In part 1 of this series I covered the newest tool on the block, Azure AD Password Protection, a tool which allows you to have greater control over account password complexity and account lock outs. In part 2 we will have a talk about a tool that is so often overlooked but offers great security for administrator accounts, that being Microsoft LAPS.
- Implementing Modern Security Tools – Part 1 – Azure AD Password Protection
- Implementing Modern Security Tools – Part 2 – Microsoft LAPS
- Implementing Modern Security Tools – Part 3 – Conditional Access
- Implementing Modern Security Tools – Part 4 – Password Reset
What Is Microsoft LAPS?
Microsoft Local Administrator Password Solution has been around since 2015 and does one important job within your environment, it randomises the local administrator account password at intervals defined within a group policy object.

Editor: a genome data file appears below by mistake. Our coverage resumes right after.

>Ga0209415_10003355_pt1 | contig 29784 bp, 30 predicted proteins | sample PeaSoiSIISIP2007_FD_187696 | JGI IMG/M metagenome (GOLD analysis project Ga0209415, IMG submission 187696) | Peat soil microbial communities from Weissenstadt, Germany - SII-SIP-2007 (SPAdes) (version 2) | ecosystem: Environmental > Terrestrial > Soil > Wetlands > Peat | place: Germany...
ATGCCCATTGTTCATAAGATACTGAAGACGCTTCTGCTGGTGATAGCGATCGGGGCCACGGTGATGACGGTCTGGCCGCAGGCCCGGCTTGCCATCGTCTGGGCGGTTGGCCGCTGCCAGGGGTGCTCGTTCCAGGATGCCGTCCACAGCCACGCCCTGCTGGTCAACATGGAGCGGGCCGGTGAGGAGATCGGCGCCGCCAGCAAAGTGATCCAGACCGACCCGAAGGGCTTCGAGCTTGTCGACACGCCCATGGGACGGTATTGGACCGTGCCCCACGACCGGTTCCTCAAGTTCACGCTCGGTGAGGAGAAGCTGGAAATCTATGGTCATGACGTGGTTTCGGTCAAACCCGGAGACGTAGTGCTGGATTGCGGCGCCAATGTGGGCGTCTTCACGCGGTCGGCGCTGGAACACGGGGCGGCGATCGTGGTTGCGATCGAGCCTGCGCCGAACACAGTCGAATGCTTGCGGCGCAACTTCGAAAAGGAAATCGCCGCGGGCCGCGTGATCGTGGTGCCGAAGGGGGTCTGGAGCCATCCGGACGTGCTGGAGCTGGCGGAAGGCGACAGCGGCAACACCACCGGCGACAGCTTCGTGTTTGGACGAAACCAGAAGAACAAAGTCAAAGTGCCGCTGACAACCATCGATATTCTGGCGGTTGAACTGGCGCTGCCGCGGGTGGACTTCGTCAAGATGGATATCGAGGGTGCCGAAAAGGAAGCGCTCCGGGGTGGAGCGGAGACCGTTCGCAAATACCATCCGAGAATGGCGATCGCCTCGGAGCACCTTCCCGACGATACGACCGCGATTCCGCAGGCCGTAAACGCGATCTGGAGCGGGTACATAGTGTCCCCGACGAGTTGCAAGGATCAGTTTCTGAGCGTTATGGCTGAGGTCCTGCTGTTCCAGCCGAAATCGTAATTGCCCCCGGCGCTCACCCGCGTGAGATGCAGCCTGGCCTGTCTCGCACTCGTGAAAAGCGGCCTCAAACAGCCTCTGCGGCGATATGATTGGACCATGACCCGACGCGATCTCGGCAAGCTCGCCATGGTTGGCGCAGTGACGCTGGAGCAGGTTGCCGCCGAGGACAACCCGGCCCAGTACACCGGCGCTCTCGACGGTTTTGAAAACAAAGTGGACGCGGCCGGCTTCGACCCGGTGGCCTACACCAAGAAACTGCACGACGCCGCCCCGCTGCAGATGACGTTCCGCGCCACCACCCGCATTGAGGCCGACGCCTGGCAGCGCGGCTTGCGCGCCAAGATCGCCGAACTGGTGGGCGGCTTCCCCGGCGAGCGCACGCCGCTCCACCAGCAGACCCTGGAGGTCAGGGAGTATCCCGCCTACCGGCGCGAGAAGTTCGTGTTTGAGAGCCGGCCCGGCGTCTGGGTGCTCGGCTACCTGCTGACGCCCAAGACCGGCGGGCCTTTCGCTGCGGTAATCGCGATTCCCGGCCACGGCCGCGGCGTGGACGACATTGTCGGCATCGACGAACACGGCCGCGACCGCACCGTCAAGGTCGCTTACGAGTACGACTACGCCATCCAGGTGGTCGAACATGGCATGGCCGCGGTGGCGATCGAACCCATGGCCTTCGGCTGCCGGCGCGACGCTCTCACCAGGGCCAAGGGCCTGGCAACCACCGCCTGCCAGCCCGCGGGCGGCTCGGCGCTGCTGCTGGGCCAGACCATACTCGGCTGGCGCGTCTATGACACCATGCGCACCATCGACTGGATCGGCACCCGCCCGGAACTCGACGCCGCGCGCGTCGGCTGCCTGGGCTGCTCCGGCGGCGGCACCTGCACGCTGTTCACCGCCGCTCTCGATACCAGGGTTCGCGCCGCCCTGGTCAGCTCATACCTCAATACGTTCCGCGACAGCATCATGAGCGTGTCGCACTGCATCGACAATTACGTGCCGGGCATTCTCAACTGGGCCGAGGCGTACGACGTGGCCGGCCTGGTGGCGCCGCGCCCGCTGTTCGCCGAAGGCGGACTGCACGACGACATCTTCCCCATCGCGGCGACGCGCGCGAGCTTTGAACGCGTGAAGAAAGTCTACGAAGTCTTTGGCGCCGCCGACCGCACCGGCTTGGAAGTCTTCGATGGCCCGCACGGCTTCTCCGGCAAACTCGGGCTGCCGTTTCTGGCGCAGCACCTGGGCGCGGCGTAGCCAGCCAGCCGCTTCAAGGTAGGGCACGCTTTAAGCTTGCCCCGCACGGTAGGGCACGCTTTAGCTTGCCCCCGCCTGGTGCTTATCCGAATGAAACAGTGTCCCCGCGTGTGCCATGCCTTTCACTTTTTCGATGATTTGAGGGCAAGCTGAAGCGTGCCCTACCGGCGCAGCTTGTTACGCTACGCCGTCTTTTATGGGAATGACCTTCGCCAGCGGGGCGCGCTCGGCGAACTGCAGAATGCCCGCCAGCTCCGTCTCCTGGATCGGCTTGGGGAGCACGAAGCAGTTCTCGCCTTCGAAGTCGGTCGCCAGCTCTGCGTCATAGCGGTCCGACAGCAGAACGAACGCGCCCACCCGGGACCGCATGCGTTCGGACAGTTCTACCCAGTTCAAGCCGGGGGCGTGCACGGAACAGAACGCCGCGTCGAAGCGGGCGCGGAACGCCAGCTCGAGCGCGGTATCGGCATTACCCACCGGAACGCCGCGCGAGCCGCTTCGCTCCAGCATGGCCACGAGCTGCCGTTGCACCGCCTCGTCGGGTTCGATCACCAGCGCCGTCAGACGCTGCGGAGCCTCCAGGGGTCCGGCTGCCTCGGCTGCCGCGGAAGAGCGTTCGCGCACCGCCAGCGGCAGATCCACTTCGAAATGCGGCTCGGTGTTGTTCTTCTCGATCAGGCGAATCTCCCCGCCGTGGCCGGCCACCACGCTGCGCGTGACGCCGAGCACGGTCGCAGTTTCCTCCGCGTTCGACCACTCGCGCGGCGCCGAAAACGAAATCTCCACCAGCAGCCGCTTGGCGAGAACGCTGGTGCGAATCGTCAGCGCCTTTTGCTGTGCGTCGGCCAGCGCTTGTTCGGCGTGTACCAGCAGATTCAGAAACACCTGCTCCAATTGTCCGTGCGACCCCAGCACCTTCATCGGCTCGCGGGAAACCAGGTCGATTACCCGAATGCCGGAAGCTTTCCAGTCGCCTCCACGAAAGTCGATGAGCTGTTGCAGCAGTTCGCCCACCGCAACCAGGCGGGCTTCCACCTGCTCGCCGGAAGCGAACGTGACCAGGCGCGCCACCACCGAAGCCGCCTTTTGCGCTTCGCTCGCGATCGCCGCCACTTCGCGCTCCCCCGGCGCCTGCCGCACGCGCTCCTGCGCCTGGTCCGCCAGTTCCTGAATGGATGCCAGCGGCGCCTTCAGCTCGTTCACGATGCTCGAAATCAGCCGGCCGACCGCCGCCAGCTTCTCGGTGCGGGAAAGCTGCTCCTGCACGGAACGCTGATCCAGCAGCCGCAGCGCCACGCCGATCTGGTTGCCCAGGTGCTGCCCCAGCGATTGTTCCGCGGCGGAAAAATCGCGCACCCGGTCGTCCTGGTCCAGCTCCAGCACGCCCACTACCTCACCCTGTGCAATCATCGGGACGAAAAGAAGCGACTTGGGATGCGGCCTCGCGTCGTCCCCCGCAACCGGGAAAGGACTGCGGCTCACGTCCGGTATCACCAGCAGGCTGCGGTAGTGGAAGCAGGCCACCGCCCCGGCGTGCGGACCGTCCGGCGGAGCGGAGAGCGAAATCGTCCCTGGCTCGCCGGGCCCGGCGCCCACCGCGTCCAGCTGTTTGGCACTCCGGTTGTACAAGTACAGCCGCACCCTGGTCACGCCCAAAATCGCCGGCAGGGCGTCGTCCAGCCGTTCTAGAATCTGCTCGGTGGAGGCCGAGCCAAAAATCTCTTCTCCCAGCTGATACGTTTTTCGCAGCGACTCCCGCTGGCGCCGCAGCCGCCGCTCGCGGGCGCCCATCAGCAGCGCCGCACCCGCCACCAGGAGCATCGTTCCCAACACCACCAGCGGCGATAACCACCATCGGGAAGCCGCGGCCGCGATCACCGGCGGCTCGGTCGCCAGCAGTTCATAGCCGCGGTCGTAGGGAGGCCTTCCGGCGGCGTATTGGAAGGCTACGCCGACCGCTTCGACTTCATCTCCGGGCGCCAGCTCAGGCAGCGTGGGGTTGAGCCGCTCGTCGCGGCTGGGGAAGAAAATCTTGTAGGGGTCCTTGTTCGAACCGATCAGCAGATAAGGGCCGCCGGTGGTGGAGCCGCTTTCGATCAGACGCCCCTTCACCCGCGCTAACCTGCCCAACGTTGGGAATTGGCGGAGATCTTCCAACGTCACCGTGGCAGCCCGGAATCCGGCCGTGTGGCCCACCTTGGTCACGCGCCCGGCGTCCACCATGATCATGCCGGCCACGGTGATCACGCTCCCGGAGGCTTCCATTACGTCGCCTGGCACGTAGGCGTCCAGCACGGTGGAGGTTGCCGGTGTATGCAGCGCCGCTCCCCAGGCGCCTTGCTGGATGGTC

Once the password is rolled over it is then stored in active directory for retrieval. By default members of the domain administrators security group can read this attribute and of course this can be delegated, for your IT helpdesk engineers for example.
For some of you reading that last paragraph you might think to yourself, why would you want random admin passwords across your entire estate? If that question did pass through your mind then you need think about the process of how your local administrator passwords are set.
The Local Admin Security Issue